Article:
Quesada on “Dead Means Dead”

In his latest Cup O’ Joe column at MySpace, Marvel Editor-in-Chief Joe Quesada responds to selected reader questions. As is typical of these things, there’s lots of “thanks for asking about (character), (fan). Look for (upcoming comic) where (character) will be appearing.”

However, seven questions in (search for “3r41n14c” to find the start), Quesada tackles one I’m surprised he let through. This is an excerpt:

I’ve purchased Marvel products for the past 25 years, and it is just now I’m coming to say this regarding death/resurrection in comics. I’m tired of reading or hearing about the integrity of storytelling and the medium’s past use of the device, especially when Spider-Man: OMD added up to be the Clone Saga of this decade. Adding insult to injury, and acting much in the way politicians tend to, there was a promise of “dead means dead,” that was thrown out the window in a matter of months. If you can bring back all these supposedly-dead characters, why the hell can’t we bring back Wolverine’s trademark cigar?! He can kill but he can’t smoke…makes perfect sense.

I guess that’s the joy of being E-I-C…you don’t have to bend your will to the wants of the people. Much like George Bush and thousands of others left in charge with “big decisions,” absolute power has again corrupted absolutely. If only ALL the “good” stories could end with a magic spell…

Any chance you’ll go back to drawing and let someone else direct for a while, Joe?

After saying the equivalent of “smoking killed my family members, I’m EIC, and I can do what I want,” Quesada tackles the idea of death being permanent in comics:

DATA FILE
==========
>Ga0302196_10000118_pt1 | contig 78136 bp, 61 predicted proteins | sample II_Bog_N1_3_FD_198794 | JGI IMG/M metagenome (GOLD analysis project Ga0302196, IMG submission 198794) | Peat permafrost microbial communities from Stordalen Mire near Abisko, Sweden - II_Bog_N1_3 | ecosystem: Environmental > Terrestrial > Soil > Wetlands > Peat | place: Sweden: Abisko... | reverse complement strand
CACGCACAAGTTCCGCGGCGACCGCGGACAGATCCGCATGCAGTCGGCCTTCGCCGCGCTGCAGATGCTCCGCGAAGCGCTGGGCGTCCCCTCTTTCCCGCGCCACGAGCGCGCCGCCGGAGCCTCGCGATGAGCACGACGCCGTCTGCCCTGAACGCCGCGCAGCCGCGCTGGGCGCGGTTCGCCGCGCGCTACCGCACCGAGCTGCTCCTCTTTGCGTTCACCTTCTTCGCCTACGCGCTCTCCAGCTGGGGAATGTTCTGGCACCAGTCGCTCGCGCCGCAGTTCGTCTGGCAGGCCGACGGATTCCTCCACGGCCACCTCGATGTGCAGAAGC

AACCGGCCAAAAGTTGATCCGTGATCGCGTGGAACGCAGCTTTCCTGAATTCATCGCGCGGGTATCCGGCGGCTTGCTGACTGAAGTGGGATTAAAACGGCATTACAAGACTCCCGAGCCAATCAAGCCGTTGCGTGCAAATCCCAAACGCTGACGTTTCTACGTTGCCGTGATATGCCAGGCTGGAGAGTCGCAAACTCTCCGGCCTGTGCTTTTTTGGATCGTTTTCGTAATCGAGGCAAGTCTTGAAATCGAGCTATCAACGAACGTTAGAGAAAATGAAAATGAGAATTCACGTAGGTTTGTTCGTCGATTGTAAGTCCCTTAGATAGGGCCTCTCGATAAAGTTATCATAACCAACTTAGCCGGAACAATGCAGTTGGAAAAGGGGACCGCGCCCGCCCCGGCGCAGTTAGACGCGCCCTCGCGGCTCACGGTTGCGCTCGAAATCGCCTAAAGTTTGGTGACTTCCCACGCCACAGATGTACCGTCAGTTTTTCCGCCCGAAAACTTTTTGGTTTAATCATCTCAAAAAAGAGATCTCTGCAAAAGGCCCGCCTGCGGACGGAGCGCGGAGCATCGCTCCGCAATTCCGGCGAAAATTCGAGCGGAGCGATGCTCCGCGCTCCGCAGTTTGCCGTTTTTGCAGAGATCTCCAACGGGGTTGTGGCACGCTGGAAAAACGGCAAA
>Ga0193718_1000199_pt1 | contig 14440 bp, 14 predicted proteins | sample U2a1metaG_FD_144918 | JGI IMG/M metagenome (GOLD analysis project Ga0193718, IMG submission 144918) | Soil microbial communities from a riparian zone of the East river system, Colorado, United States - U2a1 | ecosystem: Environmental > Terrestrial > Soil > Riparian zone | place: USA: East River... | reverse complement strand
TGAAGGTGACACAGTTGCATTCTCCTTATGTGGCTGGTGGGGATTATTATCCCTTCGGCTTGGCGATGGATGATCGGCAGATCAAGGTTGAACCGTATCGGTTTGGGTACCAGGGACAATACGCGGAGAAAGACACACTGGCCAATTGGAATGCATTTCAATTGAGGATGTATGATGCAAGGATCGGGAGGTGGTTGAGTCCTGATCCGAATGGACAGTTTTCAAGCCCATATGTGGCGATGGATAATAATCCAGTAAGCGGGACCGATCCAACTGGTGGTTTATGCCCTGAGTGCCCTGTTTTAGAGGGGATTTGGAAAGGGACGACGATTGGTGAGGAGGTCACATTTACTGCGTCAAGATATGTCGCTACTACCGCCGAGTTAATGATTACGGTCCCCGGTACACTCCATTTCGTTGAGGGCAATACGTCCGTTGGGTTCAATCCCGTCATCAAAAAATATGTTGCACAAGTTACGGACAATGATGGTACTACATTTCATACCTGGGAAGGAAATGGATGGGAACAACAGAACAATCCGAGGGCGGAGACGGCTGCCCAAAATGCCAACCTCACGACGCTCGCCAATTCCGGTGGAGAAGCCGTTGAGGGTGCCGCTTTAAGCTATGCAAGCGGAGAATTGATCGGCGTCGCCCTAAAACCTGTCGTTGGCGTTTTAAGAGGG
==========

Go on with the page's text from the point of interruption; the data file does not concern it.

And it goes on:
As for my promise of “dead is dead.” First, what you’re throwing out here is the sound byte that the Internet and newsgroups ran with, but not the entirety of what I said. Again, you can Google my views on this and if I’m not mistaken, I’ve talked about it a little here in the column as well. I never said we would NEVER EVER be killing off or resurrecting characters again.

Well, no, but that was clearly the desired intention that fans take away, because the only point of making a big deal out of it would be to indicate something different from what went before. And it’s just as clearly no longer the case, what with Bucky returning and even a Spider-Man storyline where Uncle Ben came back.

But I took him up on his suggestion and googled ” “dead means dead” Quesada”. Here are the high points of what I found. I was mainly looking for statements that could be considered official, straight from Quesada or Marvel, and there were fewer of them than I expected.

The earliest reference I found with a primary source was a 2003 Chicago convention report:

Quesada also talked about whether or not Magneto was actually dead in light of the stated “dead means dead” policy: “When I said ‘dead means dead’ I was talking about significant deaths,” the EIC said, citing Karen Page’s death in “Daredevil” as an example (as opposed to an obscure or assumed death). “So we’ll have to wait and see if Magneto’s was significant or not.”

That approach was reiterated in this 2004 Toronto convention report:

While Quesada said he is very much into the philosophy that ‘dead means dead’, he also said that he is willing to have a character return if the writer can prove that they have a really good reason to do it. As for Whedon’s return of Colossus, Quesada “couldn’t say no” and “[Whedon] nailed it.” Joe also said that they will never have a character return from the dead if their death is a ‘classic’ death. Who would be an example? Gwen Stacey or Captain Marvel.

So the oldest references I came across are already talking about exceptions. And I can think of relatively recent major, promoted stories that covered the return of those last two characters, although I think they turned out to be time travel or tricks or clones or something.

Next came a “press conference” about Decimation from October 2005 (link no longer available). This was the major storyline that was going to radically cut down the number of mutants, remember? Here’s the relevant quote from the Newsarama coverage: